Movie Review: Film masters the gloomy tone, but dispenses with the suspense of impending “Annihilation”

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A fundamental rule of thrillers is that you can’t give away too much too early and still expect anybody to hang on the tenterhooks of suspense.

  “Annihilation,” the screen adaptation of Jeff VanderMeer’s alien infestation novel, almost has enough going on to get away with that. It’s framed within a dour, standing-room-only debriefing of the only survivor of a science team that went to investigate an asteroid-delivered phenomenon that has engulfed a state park.

Yeah, we know who survived. But the glum fatalism that hangs over her interviewer (Benedict Wong) and all the other haz-mat suit attired scientists suggests that there might be hope of dealing with whatever’s happening. Or maybe there’s just a scant chance of even understanding what is bringing doom to the planet, and that will have to be enough.

This is “Arrival” without any hint of Amy Adams optimism, something Alex Garland’s film smothers, from first frame to last. An academic biologist and ex-Army doctor (Natalie Portman) is grieving for her Sgt. husband, who was sent into this growing, living protoplasmic biosphere that scientists have taken to calling “The Shimmer,” as perfectly descriptive a name as you could imagine.

That husband (Oscar Isaac) and their love affair is detailed in flashbacks, as is his sudden and inexplicable return. That was when the Black Helicopters and Black SUVs swooped down on them and Lena was taken prisoner by people who could use her help, people who also need to isolate that strangely-altered and seriously confused soldier-husband.

Portman’s big scene and the most emotional moment in the movie comes during that shock-reunion. That’s another structural difficulty in this cryptic, cerebral and bleak thriller — it’s emotionally flat save for that one moment. Most of the emphasis is put on the nature of this phenomenon and everyone’s dismayed resignation at dealing with it, and trying to understand what or who it is and “What it wants.”

“I don’t think it wants anything.”

Lena signs up to join the latest team sent in to investigate, along with a fresh-out-of-college physicist (Tessa Thompson), a flirtatious paramedic (Gina Rodriguez), an anthropologist (Tuva Novotny) and the sad-faced psychologist (Jennifer Jason Leigh) who “cleared” every member of earlier teams for enlistment of what appear to have turned into suicide missions.

But maybe not. Lena, concealing her motives from the others, is really after answers about what happened to her man.

Behind the gossamer curtain of this growing “Shimmer” is something akin to Pandora, the world of “Avatar.” Familiar creatures have taken on alien traits. Mold grows into vast, all-consuming patches, flowers evolve in rapid spurts and whatever evidence the scientists stumble across of earlier teams ranges from grisly to deeply disturbing — some of it archived on video.

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We can fill in the blanks as to the differences between the new team — all women, mostly women of science — and their male predecessors. Perhaps something like “Alien” went down, or “Predator” — elite commandos, isolated from the outside world, failing to understand what they’re up against before reflexively fighting back.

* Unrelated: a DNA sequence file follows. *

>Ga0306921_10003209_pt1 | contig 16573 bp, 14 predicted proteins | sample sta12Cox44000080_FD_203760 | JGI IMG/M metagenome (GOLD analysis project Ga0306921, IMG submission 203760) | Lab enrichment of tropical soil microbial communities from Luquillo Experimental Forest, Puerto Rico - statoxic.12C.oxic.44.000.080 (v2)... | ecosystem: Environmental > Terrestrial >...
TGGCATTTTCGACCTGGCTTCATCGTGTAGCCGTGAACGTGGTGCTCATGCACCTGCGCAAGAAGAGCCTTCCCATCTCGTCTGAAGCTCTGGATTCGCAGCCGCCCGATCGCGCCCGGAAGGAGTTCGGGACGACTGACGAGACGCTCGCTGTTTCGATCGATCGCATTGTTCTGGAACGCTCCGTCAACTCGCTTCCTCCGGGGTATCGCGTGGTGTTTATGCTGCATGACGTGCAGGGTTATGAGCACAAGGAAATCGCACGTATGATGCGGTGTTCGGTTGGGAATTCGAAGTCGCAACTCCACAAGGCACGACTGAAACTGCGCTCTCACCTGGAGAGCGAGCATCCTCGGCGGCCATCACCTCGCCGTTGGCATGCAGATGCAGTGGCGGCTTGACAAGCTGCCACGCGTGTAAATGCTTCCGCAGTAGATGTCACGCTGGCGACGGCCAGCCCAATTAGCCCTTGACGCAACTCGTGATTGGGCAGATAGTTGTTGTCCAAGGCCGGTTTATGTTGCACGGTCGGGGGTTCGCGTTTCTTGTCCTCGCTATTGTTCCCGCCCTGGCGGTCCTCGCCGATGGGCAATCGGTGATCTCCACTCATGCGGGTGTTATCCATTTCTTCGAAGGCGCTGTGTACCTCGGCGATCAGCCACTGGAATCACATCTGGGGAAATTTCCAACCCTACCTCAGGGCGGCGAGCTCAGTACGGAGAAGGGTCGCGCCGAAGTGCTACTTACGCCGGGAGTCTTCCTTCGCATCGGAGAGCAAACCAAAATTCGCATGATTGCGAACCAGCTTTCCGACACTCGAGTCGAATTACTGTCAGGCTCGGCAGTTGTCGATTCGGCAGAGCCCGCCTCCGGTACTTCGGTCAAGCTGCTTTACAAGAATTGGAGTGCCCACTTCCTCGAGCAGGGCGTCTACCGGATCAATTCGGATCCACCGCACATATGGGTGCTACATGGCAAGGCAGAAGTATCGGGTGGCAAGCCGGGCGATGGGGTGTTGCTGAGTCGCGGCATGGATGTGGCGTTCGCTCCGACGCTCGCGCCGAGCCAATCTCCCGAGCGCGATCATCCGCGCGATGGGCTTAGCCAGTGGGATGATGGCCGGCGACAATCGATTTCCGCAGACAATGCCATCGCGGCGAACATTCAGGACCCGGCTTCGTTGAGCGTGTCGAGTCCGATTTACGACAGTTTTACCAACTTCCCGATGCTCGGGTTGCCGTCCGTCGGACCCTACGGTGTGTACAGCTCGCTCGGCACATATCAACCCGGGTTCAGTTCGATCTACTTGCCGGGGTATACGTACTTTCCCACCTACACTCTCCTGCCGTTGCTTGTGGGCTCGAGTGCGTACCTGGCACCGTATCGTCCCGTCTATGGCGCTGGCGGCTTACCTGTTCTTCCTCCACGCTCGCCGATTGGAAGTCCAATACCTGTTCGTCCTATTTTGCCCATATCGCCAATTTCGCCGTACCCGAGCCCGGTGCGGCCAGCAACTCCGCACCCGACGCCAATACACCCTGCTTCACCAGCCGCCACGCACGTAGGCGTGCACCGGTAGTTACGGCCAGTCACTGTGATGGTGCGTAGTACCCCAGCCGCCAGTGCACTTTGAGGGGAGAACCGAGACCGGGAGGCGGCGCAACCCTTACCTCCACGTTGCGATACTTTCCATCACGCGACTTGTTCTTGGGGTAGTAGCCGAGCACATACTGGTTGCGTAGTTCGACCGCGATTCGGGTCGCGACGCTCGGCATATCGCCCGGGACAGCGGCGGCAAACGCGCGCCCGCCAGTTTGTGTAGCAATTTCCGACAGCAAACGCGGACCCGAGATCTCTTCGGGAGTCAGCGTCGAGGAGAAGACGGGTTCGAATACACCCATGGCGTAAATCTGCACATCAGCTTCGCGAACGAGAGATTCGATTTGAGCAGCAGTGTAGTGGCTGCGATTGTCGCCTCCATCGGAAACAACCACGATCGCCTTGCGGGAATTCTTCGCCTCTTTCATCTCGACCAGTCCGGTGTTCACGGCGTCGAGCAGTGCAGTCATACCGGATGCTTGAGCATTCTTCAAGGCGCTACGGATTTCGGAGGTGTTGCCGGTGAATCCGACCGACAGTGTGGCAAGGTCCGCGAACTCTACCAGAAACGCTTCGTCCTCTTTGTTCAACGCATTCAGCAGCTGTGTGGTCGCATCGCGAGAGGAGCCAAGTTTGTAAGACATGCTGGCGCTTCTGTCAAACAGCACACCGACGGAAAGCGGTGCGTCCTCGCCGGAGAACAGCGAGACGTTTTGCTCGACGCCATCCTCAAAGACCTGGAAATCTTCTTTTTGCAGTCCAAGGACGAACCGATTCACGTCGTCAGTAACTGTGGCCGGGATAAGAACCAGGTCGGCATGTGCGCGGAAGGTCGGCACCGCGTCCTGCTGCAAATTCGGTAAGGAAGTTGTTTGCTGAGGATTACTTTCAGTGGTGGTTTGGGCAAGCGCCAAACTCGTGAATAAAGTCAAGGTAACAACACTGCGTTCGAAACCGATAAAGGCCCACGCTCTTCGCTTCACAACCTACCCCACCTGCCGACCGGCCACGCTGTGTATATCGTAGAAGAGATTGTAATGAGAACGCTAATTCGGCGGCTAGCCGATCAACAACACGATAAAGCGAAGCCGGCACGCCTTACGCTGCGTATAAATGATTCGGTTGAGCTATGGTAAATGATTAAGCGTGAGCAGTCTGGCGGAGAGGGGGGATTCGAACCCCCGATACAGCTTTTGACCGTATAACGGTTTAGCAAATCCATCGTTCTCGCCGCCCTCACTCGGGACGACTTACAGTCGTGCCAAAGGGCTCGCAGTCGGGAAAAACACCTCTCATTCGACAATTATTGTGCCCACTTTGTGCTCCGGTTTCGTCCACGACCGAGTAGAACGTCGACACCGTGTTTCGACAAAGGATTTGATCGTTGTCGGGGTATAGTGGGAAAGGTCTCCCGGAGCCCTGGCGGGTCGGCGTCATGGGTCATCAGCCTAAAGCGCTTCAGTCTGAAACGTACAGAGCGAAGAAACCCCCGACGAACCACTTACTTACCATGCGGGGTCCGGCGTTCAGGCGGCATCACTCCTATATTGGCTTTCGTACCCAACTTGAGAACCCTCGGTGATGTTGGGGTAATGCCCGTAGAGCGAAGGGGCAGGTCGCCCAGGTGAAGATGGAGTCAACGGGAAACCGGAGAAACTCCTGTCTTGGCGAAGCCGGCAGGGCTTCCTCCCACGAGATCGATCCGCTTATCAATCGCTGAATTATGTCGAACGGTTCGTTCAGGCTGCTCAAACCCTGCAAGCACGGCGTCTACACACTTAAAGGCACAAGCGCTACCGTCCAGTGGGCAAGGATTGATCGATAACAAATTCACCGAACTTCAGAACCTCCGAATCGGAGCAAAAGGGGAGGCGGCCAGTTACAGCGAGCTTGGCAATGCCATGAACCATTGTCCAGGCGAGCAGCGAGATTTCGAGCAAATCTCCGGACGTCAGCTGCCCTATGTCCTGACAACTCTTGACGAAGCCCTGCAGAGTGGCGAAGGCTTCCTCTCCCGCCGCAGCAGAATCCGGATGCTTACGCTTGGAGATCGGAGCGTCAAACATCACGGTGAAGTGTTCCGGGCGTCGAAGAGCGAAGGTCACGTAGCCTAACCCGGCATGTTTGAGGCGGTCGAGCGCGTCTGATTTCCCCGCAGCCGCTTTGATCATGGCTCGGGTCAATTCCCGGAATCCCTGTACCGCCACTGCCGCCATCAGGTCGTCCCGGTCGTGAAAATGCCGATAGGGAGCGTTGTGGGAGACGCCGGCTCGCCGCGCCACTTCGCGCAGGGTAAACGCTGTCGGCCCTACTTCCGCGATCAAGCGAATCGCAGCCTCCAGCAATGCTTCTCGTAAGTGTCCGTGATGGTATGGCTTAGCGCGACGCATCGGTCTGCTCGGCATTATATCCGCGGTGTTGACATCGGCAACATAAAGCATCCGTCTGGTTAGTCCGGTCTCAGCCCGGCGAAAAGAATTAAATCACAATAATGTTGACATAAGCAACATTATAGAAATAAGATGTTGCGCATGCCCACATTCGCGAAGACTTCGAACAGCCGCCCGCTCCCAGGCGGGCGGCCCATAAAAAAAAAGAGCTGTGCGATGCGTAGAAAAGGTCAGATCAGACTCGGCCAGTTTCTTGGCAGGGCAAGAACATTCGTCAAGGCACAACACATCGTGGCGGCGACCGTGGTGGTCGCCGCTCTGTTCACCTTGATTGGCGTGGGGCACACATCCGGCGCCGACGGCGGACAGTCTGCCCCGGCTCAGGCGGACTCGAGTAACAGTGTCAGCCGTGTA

The  women, it must be said, are sorely lacking in any sense of urgency. The world-threatening stakes have been laid out, and even if they were the only ones to volunteer out of a vast assembly of scientists, they seem more resigned than panic-stricken or frantic to solve this puzzle and find a way to defeat this threat before total “Annihilation.”

We know the survivor, who tells the tale. That robs some of the surprise of the attacks to come. They’re jumped by a hybrid alligator, and promptly pile into flat bottom boats to travel across the very waters the beast just lunged out of.  So, “book smart” but maybe lacking common sense and woodlore.

There’s a lot of puzzling over the clues, discussions of the science that drives what’s eating them. Literally.

Portman is good at playing this weapons-savvy scientist with an obsessive need to know about what happened to her husband inside this glimmering fog world he marched into. Isaac has to play his post-return self as mentally and emotionally gutted. But there’s not much to their “romantic” flashbacks that suggests a Great Screen Love Affair. Maybe that’s the way the guilty-conscience Lena remembers them.

There’s a tendency in science fiction movies, even sci-fi horror, to conflate “quiet” with “smart and deep.” This plays as a soft-spoken, contemplative, less-action-packed version of “Avatar,” though its tonal sci-fi sisters are the melancholy “Solaris” and fatalistic classic “On the Beach.” There are allegories in play here, but nothing as potent or easy to sink your teeth into as there was in Isaac’s previous collaboration with writer/director Alex Garland,  “Ex Machina.”

Conversations are thoughtful, but shot in the most static way imaginable. Even the horrific attacks feel muted, generic, with the screams of the endangered but emotionally damaged and depressed sounding exhausted and lacking resonance.

All of which add up to a movie worth seeing, worth mulling over, but not necessarily enjoyed.

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MPAA Rating:R for violence, bloody images, language and some sexuality

Cast: Natalie Portman, Oscar Isaac, Jennifer Jason Leigh,Tessa Thompson, Gina Rodriguez, Tuva Novotny, Benedict Wong

Credits:Written and directed by Alex Garland, based on the Jeff VanderMeer novel. A Paramount release.

Running time: 1:55

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